I made a few adjustments to her "California Kitchen' inspired recipe. The main differences being that, 1) I processed my own almond butter (not a long time, just until it was at a spreadable texture) instead of using creamy peanut butter; and 2) I omitted the sugar.
1/4 cup almonds, processed to spreadable.
2 tablespoons white vinegar
2 tablespoons fresh lime juice
3 tablespoons light olive oil
1 tablespoon soy sauce (with no added sugar)
2 tablespoons honey
2 garlic cloves, roughly chopped
1-inch square piece fresh ginger, peeled and roughly chopped
1 teaspoon salt
1/4 teaspoon chili powder
2 tablespoons fresh cilantro leaves
4 cups chopped cabbage (I used red because it's what I had.)
1 cup shredded carrots (julienned 1 large carrot and went with that)
1 bell pepper, thinly sliced into bite-sized pieces (red makes for a very pretty salad)
2 cucumbers (I cut them in half and scooped out the seeds so the salad wouldn't become watery.)
1 cup sprouts
1/2 cup loosely packed chopped fresh cilantro
1/2 cup chopped nuts of any kind
1. Chop up all the veggies, toss them together in a bowl and set aside.
2. Process the almonds in the food processor until the desired consistency is reached.
3. Add all the other dressing ingredients to the food processor with the almonds, EXCEPT for the cilantro (not a big deal, if you add them at the beginning it turns the dressing green.) Process until smooth.
4. Add the 2 tablespoons of cilantro and pulse a few times until there are little green speckles throughout the dressing.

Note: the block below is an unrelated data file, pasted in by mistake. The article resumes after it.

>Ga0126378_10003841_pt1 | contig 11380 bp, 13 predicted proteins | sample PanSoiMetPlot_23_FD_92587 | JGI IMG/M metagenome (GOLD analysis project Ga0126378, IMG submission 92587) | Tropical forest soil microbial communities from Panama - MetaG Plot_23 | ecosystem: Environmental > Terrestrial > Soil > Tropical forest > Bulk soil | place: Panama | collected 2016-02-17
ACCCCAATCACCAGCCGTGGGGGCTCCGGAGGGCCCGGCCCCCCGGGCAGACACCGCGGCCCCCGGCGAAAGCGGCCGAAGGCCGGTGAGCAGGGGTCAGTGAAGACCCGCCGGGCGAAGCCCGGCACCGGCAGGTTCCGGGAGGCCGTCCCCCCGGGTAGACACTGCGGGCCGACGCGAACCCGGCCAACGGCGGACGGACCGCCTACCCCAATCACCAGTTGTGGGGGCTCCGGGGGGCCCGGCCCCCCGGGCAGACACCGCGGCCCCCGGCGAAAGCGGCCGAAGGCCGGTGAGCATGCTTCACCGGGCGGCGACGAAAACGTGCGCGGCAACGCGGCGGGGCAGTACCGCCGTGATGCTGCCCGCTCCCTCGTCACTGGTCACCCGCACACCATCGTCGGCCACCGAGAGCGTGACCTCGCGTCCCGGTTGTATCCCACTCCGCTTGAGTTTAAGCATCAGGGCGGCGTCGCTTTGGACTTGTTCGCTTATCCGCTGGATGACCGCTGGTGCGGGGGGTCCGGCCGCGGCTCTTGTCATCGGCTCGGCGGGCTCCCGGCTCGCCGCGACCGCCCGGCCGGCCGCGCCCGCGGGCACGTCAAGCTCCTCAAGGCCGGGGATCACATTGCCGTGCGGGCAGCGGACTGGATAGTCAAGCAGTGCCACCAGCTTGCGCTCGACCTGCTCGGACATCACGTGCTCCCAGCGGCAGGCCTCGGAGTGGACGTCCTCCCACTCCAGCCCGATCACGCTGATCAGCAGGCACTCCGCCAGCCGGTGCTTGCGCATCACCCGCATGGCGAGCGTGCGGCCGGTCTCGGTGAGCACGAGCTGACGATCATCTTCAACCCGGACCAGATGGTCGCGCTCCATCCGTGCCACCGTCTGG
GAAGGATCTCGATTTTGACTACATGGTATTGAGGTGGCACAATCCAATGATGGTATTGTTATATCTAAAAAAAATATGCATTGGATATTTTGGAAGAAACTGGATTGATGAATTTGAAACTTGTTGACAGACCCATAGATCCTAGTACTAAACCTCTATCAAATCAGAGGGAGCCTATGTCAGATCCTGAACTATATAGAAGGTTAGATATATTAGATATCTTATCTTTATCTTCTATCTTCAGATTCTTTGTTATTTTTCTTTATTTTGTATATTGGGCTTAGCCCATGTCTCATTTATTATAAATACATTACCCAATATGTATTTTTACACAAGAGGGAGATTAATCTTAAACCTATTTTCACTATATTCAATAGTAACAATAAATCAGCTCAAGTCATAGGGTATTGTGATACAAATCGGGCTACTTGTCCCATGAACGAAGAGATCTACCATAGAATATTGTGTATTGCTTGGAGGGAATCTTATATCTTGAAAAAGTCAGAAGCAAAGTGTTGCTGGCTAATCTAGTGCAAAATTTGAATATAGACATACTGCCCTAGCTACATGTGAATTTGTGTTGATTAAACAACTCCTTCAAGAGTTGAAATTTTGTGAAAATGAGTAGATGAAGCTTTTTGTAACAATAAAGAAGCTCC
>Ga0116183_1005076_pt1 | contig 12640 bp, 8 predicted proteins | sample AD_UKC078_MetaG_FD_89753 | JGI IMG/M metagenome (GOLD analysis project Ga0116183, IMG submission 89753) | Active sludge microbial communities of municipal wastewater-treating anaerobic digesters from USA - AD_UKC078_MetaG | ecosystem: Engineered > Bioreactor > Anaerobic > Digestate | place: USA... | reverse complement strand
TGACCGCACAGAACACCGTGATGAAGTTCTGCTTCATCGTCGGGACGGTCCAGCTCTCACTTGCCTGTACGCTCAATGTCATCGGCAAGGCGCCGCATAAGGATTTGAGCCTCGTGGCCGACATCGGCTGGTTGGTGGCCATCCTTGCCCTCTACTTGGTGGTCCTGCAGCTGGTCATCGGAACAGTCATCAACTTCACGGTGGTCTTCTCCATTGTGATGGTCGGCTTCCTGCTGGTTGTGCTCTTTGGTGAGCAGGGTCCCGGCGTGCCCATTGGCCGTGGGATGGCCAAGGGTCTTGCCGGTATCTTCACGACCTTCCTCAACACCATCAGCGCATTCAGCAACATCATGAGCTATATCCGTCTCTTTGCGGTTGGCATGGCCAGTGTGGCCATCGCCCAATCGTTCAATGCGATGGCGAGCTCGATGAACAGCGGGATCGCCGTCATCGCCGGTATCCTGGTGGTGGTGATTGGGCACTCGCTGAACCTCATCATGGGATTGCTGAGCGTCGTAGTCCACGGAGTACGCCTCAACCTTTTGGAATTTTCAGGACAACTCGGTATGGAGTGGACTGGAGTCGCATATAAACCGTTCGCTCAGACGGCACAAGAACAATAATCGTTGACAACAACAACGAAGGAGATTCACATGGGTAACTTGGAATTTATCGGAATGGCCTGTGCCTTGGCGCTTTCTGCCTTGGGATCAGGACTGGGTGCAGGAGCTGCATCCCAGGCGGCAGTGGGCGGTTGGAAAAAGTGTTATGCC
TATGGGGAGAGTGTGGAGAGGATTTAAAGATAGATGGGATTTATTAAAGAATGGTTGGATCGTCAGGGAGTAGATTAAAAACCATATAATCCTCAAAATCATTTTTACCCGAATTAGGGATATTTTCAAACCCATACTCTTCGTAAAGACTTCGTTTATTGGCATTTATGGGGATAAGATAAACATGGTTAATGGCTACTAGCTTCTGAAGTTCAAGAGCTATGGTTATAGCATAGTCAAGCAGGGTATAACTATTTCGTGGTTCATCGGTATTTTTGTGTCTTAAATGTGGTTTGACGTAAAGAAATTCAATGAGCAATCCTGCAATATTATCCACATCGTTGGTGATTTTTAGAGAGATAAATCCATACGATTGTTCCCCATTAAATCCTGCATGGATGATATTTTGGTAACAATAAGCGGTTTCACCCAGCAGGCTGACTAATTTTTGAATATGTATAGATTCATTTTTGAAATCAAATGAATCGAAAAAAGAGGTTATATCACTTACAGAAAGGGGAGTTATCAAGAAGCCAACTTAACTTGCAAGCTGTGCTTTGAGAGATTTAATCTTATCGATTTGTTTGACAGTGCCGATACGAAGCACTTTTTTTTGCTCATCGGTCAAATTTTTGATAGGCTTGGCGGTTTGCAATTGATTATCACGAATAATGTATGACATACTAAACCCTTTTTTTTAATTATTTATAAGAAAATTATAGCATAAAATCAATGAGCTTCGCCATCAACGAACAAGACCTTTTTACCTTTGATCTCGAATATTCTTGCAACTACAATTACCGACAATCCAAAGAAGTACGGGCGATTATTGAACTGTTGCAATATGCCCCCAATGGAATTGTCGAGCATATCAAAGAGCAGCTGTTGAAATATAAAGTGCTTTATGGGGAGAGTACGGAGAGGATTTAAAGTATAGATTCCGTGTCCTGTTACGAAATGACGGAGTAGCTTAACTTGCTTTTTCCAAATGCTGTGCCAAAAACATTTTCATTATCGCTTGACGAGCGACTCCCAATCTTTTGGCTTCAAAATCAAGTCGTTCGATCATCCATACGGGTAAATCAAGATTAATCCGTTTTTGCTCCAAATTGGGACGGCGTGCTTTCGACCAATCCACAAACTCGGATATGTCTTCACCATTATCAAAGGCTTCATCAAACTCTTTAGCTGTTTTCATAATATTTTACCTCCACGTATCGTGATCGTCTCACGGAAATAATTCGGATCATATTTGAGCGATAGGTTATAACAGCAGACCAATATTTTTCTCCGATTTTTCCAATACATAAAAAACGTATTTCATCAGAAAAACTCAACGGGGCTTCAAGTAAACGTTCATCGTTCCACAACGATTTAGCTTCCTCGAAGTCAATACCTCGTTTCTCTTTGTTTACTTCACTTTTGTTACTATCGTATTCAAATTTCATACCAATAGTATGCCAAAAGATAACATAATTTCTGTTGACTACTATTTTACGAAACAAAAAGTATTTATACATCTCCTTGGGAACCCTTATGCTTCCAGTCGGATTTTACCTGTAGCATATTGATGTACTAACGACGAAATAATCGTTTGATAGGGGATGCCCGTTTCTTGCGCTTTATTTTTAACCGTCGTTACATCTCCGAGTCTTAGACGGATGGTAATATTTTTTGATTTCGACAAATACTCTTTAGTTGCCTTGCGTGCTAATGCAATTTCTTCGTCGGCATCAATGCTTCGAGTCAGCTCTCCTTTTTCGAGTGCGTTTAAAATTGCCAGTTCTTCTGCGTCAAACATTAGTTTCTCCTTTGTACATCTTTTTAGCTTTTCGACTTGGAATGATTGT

5. Add the dressing to the salad and toss to coat everything.
6. Add the chopped nuts of any kind to the salad and toss one more time.
Ideas for Eating:
Eat it throughout the week by storing the veggies and dressing separately in the fridge. Just mix the veggies, dressing and a few chopped nuts together each time you want a salad.
Check out "French Kids Eat Everything' by Karen Le Billon.
"Moving her young family to her husband's hometown in northern France, Karen Le Billon is prepared for some cultural adjustment but is surprised by the food education she and her family (at first unwillingly) receive. In contrast to her daughters, French children feed themselves neatly and happily—eating everything from beets to broccoli, salad to spinach, mussels to muesli. The family's food habits soon come under scrutiny, as Karen is lectured for slipping her fussing toddler a snack—"a recipe for obesity!"—and forbidden from packing her older daughter a lunch in lieu of the elaborate school meal.
The family soon begins to see the wisdom in the "food rules" that help the French foster healthy eating habits and good manners—from the rigid "no snacking" rule to commonsense food routines that we used to share but have somehow forgotten. Soon, the family cures picky eating and learns to love trying new foods. But the real challenge comes when they move back to North America—where their commitment to "eating French" is put to the test. The result is a family food revolution with surprising but happy results—which suggest we need to dramatically rethink the way we feed children, at home and at school."